Civil Procedure. Rule 56 provides, in pertinent part, that “[t]he court shall grant summary
judgment if the movant shows that there is no genuine dispute as to any material fact and
the movant is entitled to judgment as a matter of law. The court should state on the record
the reasons for granting or denying the motion.” Fed. R. Civ. P. 56(a).2 “A party asserting
that a fact cannot be or is genuinely disputed must support the assertion by: (A) citing to
particular parts of materials in the record, including depositions, documents,
electronically stored information, affidavits or declarations, stipulations (including those
made for purposes of the motion only), admissions, interrogatory answers, or other
materials; or (B) showing that the materials cited do not establish the absence or presence
Federal Rule of Civil Procedure 56 was revised effective December 1, 2010. Though the Motion
for Summary Judgment in this case was filed prior to December 1, 2010, the Court will apply the revised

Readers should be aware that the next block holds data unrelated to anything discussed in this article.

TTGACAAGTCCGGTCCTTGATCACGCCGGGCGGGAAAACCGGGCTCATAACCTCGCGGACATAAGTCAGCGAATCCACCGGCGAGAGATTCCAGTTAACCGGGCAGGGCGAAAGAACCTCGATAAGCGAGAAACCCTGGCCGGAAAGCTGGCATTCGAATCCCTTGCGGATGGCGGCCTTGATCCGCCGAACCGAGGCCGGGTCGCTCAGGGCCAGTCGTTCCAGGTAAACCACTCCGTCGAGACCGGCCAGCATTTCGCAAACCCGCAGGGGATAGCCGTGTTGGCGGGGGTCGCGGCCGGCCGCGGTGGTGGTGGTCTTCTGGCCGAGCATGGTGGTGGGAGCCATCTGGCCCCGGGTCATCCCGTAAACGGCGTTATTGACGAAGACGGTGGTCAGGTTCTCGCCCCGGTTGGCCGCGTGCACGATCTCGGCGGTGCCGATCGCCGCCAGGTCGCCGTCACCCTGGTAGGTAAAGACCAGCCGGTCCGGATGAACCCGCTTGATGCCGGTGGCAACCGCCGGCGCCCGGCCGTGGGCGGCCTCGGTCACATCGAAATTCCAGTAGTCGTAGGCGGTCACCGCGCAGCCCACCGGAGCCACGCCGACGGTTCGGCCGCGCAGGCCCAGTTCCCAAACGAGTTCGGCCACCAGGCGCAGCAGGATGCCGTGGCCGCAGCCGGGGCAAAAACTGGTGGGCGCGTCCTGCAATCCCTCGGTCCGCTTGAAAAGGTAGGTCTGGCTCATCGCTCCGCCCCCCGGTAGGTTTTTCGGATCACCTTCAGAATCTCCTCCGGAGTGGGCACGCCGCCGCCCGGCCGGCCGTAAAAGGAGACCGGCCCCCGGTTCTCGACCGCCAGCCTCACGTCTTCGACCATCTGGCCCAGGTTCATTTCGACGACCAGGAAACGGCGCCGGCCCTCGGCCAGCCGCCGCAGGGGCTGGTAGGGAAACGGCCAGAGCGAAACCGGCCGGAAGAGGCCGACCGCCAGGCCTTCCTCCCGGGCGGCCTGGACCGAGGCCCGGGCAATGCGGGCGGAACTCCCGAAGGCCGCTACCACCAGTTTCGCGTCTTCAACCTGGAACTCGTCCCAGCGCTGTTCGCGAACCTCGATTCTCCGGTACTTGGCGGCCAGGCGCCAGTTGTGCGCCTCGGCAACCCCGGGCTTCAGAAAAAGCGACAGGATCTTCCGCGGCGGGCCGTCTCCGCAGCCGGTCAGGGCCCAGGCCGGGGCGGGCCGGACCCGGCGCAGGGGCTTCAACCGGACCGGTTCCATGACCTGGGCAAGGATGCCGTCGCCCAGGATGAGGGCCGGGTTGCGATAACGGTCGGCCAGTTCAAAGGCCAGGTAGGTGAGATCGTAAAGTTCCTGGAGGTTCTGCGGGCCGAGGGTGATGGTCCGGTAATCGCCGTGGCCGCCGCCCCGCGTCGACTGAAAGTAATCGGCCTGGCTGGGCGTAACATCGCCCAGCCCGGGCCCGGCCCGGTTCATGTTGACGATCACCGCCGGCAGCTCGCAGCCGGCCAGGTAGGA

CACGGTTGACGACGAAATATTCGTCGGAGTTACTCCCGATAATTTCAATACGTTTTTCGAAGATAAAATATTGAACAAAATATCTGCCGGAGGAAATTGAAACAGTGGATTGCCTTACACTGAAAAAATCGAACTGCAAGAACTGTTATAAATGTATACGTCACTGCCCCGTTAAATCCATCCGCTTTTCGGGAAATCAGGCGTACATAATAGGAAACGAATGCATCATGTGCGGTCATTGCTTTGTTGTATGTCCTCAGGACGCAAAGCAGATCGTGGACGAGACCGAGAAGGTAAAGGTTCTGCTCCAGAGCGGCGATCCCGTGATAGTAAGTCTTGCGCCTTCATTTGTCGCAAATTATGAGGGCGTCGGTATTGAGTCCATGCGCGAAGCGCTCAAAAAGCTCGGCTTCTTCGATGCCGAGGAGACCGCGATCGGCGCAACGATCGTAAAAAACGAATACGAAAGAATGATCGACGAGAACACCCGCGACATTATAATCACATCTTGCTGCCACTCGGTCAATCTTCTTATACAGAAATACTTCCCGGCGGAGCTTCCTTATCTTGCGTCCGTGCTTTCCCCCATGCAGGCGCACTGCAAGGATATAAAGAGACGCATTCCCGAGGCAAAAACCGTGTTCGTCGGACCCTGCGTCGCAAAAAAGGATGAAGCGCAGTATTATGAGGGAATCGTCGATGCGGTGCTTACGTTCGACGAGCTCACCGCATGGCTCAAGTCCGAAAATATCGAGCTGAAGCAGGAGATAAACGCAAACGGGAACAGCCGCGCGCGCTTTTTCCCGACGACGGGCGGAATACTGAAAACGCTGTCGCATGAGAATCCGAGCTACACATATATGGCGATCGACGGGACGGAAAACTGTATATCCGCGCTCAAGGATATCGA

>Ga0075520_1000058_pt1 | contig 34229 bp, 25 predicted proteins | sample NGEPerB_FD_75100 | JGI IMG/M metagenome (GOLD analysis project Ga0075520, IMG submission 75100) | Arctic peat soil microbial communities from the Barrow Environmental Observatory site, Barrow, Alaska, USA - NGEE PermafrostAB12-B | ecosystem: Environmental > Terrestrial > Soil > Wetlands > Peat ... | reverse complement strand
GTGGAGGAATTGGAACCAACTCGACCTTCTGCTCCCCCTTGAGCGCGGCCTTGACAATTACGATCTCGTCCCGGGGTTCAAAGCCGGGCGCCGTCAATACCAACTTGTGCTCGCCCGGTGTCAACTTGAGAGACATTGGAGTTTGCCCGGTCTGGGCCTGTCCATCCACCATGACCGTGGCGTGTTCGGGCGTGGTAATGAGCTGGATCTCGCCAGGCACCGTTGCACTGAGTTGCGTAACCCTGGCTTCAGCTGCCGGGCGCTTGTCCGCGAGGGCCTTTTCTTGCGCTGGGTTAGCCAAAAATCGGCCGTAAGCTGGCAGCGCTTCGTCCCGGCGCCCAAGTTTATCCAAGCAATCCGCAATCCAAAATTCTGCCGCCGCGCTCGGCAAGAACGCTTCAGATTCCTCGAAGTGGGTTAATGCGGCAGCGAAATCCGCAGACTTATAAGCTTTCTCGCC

Rule 56 as applying it in this action is not infeasible and does not work an injustice. See Fed. R. Civ. P.
MEMORANDUM DECISION AND ORDER - 3
of a genuine dispute, or that an adverse party cannot produce admissible evidence to
support the fact.” Fed. R. Civ. P. 56(c)(1).
The party moving for summary judgment has the initial burden of showing that
there are no genuine issues of material fact and that it is entitled to judgment as a matter
of law. See Anderson v. Liberty Lobby, 477 U.S. 242, 247-48 (1986). Once the moving
party has met this initial burden, the nonmoving party has the subsequent burden of
presenting evidence to show that a genuine issue of fact remains. The party opposing the
motion for summary judgment may not rest upon the mere allegations or denials of her
pleading, but must set forth specific facts showing that there is a genuine issue for trial.
Id. at 248. If the non-moving party “fails to make a showing sufficient to establish the
existence of an element essential to that party’s case, and on which that party will bear the